Switch user command dictionary in Linux system

Time:2021-6-15

#1: Runuser command
The runuser command runs a shell with an alternate user or group ID. This command is only useful for root users.

Only runs with session PAM hook and no password prompt. If you use a non root user and the user does not have permission to set the user ID, the command will fail because the program does not have setuid. Because runuser does not run authentication and account PAM hooks, it is lower level than su.

Grammar:

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The code is as follows:

runuser -l userNameHere -c ‘command’
runuser -l userNameHere -c ‘/path/to/command arg1 arg2’

For example, as a root user, you may want to check the shell resource limit of Oracle user

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The code is as follows:

# runuser -l oracle -c ‘ulimit -SHa’

Or monitor the nginx or lighttpd web server restrictions:

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The code is as follows:

# runuser -l nginx -c ‘ulimit -SHa’

or

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The code is as follows:

# runuser -l lighttpd -c ‘ulimit -SHa’

Sometimes, root cannot browse NFS mounted shares due to permission (Security) issues

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The code is as follows:

# ls -l /nfs/wwwroot/cyberciti.biz/http

or

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The code is as follows:

# cd /nfs/wwwroot/cyberciti.biz/http

Possible outputs:

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The code is as follows:

-bash: cd: /nfs/wwwroot/cyberciti.biz/http/: Permission denied

Nevertheless, Apache users are allowed to browse or access the NFS based system mounted in / NFS / wwwroot / cyberciti.biz/http /

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The code is as follows:

# runuser -l apache -c ‘ls -l /nfs/wwwroot/cyberciti.biz/http/’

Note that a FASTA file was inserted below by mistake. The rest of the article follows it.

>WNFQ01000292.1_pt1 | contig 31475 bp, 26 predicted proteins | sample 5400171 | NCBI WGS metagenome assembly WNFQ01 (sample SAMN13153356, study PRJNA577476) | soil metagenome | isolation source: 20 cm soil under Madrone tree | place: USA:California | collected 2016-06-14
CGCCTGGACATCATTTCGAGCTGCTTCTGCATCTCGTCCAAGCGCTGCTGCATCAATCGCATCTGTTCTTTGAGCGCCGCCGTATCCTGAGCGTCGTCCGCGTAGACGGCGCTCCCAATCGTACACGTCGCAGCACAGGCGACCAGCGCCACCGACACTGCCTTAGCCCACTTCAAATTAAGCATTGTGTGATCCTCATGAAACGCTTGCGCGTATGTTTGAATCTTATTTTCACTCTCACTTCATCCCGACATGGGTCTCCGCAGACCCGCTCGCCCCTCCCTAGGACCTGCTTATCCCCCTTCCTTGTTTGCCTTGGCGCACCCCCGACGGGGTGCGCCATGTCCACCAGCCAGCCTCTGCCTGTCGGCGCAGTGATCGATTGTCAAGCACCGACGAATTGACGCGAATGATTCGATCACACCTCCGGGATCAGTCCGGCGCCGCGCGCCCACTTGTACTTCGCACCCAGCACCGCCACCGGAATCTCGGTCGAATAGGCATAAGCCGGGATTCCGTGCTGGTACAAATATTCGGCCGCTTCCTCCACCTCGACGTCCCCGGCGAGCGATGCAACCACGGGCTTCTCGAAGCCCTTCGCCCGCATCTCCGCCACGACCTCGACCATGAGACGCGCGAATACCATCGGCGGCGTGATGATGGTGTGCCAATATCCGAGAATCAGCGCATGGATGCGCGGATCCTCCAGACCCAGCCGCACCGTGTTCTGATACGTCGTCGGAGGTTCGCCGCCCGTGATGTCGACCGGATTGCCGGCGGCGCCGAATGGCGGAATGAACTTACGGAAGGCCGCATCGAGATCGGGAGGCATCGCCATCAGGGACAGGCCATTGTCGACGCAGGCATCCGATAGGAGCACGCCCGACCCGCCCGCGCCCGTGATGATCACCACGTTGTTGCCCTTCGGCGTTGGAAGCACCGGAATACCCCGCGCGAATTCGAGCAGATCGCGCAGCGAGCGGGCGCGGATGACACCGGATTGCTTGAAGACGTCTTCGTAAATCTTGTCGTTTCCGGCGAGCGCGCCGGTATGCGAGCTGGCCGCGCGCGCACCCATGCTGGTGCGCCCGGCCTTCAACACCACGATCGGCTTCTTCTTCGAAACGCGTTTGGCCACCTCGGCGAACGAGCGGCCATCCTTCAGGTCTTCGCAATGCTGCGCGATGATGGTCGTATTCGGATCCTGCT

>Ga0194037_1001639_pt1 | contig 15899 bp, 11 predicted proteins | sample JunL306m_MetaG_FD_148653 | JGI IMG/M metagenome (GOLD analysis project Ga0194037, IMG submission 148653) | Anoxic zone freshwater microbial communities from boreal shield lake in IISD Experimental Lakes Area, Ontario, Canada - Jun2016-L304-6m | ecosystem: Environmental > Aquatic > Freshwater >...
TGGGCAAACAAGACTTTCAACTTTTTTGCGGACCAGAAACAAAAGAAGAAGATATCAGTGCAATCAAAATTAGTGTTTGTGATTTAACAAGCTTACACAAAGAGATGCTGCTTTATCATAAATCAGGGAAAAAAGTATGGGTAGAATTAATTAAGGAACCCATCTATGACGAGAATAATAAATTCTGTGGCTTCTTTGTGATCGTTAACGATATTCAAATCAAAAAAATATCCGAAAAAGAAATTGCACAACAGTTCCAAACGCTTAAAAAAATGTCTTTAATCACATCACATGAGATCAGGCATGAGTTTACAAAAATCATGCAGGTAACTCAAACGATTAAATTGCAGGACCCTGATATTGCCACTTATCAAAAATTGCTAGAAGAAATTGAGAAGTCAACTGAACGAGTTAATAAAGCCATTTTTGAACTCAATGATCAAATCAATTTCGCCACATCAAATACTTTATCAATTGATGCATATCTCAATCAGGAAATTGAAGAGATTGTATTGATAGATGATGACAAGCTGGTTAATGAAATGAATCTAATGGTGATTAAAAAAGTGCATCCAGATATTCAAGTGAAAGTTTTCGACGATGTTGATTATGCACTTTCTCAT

or

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The code is as follows:

# runuser -l apache -c ‘cd /nfs/wwwroot/cyberciti.biz/http/; vi index.php’

Use the runuser command, no password is needed, and it can only be used under the root user.

Available options:

-l: Let the shell be the login shell and use the runuser – L PAM file instead of the default
-g: Specify the primary group
-G additional group
-c: Command, a single command to pass to the shell
–Session command = command: use – C to pass a single command to the shell without creating a new session
-m: Environment variables are not reset.

#2: Su command
The Su command allows you to be a superuser or substitute user, spoof user, set user or switch user. It allows a linxu user to switch the current user to the target user whose password you know. The switch includes the running console or shell associated with it. Its syntax is as follows:

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The code is as follows:

su –
su – username

Switch to root
The Su command will ask for the password of the target user, and enter Su – in your shell command line to switch to the root user (you must know the password of the root user)

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The code is as follows:

or

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The code is as follows: